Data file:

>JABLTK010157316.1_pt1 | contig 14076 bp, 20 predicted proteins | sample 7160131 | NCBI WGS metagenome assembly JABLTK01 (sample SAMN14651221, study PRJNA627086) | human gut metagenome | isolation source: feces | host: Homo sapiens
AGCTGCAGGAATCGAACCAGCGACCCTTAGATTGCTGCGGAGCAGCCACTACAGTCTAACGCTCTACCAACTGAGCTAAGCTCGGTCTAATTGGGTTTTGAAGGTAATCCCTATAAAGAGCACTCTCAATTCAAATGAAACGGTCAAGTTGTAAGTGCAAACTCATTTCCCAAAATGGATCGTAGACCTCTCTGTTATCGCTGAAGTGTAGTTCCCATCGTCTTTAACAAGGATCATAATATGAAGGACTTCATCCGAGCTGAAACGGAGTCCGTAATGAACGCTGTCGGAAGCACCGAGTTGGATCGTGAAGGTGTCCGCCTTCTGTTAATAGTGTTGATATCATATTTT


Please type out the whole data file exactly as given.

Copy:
>JABLTK010157316.1_pt1 | contig 14076 bp, 20 predicted proteins | sample 7160131 | NCBI WGS metagenome assembly JABLTK01 (sample SAMN14651221, study PRJNA627086) | human gut metagenome | isolation source: feces | host: Homo sapiens
AGCTGCAGGAATCGAACCAGCGACCCTTAGATTGCTGCGGAGCAGCCACTACAGTCTAACGCTCTACCAACTGAGCTAAGCTCGGTCTAATTGGGTTTTGAAGGTAATCCCTATAAAGAGCACTCTCAATTCAAATGAAACGGTCAAGTTGTAAGTGCAAACTCATTTCCCAAAATGGATCGTAGACCTCTCTGTTATCGCTGAAGTGTAGTTCCCATCGTCTTTAACAAGGATCATAATATGAAGGACTTCATCCGAGCTGAAACGGAGTCCGTAATGAACGCTGTCGGAAGCACCGAGTTGGATCGTGAAGGTGTCCGCCTTCTGTTAATAGTGTTGATATCATATTTT